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Bethany Poon works with Jaylen McMillan, 7, and is a teacher resident in Seattle Public Schools. She is co-teaching kindergarten-first-graders. / Scott Eklund/Red Box Pictures for USA TODAY

SEATTLE - No, Bethany Poon does not have an extra set of eyes, ears and hands. Yet somehow, in a matter of moments, she is helping two first-graders get started at a computer station, showing another group an easy way to add two numbers when one is nine, and complimenting two students, one for doing a "great job of saying 'excuse me' " and another for sitting attentively and being ready to learn.

It's all part of a day's work at Leschi School,where Poon, 23, a graduate student in the University of Washington College of Education, is learning about classroom realities in a way that many aspiring teachers don't - until they start their first job.

She is there as part of the Seattle Teacher Residency, a recently launched initiative that local school officials hope will attract good teacher candidates to some of the district's most challenging public schools, and keep them there.

It's one of about 50 teacher-preparation programs springing up in the last several years that are modeled after medical education. Just as future doctors, called "residents," care for patients under the supervision of a practicing physician, graduate students such as Poon work side by side with a seasoned teacher. They help plan and deliver lessons and pick up classroom management tricks best learned by seeing and doing.

In traditional teacher-education programs, student teachers typically get hands-on experience only later in their studies, after they have completed college coursework.

"That is a huge paradigm shift," says Anissa Listak, founder of Urban Teacher Residency United, a non-profit organization based in Chicago that supports a network of 18 residency programs, including Seattle's. Since it was founded in 2007, the group has grown from three, in Boston, Chicago and Denver, to 18, and more programs are in the works, she says.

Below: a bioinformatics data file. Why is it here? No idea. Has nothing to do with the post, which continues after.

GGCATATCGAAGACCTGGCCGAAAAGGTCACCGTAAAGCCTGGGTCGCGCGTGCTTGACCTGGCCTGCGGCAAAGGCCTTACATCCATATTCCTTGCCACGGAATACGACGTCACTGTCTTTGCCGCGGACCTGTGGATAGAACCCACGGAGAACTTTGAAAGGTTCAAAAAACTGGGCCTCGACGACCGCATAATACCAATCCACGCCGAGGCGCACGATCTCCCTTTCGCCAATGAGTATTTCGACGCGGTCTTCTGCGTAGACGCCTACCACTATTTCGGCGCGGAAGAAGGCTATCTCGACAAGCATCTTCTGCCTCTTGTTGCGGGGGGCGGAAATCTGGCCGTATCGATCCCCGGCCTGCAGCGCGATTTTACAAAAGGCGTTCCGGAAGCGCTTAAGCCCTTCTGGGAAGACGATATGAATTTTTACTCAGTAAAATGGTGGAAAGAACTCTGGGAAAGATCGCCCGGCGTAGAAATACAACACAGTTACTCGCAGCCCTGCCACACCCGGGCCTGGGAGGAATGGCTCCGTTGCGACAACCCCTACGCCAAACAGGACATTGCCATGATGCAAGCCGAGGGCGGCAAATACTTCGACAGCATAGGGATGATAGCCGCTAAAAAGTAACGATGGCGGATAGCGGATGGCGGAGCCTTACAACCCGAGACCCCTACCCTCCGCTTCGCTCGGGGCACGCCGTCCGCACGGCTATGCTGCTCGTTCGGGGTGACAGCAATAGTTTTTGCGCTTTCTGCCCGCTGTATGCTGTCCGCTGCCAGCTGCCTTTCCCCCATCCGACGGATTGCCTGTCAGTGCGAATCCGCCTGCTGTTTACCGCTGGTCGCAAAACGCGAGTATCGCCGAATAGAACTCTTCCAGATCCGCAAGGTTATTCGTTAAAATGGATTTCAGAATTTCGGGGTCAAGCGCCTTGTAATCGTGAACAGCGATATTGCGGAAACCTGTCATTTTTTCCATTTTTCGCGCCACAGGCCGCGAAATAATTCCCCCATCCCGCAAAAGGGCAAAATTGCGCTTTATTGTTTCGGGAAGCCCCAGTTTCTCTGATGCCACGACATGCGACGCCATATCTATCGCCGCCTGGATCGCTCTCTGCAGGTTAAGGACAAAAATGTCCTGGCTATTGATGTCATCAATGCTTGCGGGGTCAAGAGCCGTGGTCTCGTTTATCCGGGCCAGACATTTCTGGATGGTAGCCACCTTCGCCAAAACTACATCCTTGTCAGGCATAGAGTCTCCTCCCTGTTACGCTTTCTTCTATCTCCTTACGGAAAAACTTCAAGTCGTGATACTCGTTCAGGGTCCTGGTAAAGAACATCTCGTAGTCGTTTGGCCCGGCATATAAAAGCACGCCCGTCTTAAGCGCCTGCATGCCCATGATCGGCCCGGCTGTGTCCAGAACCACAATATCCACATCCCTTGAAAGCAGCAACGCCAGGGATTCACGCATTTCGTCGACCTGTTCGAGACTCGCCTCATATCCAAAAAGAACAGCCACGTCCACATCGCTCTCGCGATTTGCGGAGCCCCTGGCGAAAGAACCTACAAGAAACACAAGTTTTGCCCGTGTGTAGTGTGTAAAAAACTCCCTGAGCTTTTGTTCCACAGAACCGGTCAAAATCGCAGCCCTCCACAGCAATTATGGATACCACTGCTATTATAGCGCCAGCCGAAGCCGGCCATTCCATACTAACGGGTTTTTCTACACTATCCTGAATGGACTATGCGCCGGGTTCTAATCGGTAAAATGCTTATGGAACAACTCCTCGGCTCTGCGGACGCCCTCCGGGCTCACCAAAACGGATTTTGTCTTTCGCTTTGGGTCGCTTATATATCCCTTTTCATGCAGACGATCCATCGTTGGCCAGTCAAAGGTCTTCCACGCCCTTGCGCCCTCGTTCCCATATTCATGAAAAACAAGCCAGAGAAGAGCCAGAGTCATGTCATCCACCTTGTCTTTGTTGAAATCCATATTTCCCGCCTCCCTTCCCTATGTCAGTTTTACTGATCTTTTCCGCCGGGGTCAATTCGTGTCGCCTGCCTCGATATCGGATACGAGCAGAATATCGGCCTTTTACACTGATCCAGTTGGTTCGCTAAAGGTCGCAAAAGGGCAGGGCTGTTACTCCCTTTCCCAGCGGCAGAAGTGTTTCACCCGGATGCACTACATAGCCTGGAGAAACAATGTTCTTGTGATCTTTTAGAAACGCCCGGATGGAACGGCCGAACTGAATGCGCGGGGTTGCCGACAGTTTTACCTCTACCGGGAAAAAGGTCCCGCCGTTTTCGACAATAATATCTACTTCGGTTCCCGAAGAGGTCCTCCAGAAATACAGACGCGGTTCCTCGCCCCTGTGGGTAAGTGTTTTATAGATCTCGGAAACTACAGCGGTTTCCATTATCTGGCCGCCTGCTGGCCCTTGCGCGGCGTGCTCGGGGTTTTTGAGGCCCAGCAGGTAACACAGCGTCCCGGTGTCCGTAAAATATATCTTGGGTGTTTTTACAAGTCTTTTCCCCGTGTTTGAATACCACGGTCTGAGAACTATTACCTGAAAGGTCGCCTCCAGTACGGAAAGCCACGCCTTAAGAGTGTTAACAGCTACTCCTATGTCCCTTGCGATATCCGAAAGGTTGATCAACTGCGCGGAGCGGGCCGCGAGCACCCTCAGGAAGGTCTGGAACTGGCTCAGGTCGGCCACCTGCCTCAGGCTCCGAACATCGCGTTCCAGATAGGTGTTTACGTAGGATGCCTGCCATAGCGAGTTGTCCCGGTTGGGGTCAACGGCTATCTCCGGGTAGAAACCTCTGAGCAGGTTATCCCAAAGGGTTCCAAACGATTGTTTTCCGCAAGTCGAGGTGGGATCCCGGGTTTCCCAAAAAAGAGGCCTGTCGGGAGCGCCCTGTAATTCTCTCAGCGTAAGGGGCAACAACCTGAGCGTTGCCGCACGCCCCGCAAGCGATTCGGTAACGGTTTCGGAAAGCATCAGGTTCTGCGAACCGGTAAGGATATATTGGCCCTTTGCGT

The movement got a boost in 2009 and 2010 when the U.S. Education Department awarded five-year grants for programs to improve teacher education. Of particular concern: National surveys show that just half of teacher candidates received supervised clinical training and nearly two-thirds said they felt unprepared for "classroom realities."

In Seattle, administrators hope the program will prepare a steady stream of talented idealists to work in schools in which many kids face challenges such as homelessness, hunger and violence. Teacher turnover tends to be highest at those schools.

"We want teachers who want to come here," says Mary McDaniel, principal at Madrona elementary, another Seattle school where residents work.

Not all residency initiatives succeed. A few years ago, a promising program in Pittsburgh was scuttled, a victim of several factors, including a loss of union support. Listak expects some programs to end when federal grant money runs out.

Seattle's program offers renewed promise, she says, because the local teachers union and the University of Washington College of Education were active in developing it. Both are founding partners, along with the school district and the Alliance for Education, a non-profit organization that coordinates fundraising and other tasks.

Still, some Seattle partners are cautious in their praise of the residency model. "It's a good experiment (but it's) not for everybody," says Patrick Sexton, managing director of teacher education at the University of Washington College of Education.

It's also expensive. This year's 25 residents each receive a $16,500 stipend, plus tuition reimbursement and other benefits, and their mentor teachers receive $3,500. Expenses are estimated at about $1 million.

Organizers say better retention will cut the cost of recruiting teachers - estimated in one study at $10.6 million a year for Seattle Public Schools. According to the National Commission on Teaching and America's Future, 46% of public school teachers leave the profession within their first five years; in contrast, some of the longest-running urban residency programs post an average five-year retention rate of 82%, data from Urban Teacher Residency United show.

In Seattle, teacher residents promise to teach at least five years in the public schools. That's fine with Sabrina Adikes, 23, a teacher resident in Madrona.

Some days are hard, she says, but it's also rewarding work. "It probably sounds cheesy, but I am grateful for the relationships that have come from this work. I feel truly connected with my students, who are so hardworking and so kind to one another, as well as to me."



Copyright 2014 USATODAY.com

Read the original story: Aspiring teachers learn alongside dedicated mentors

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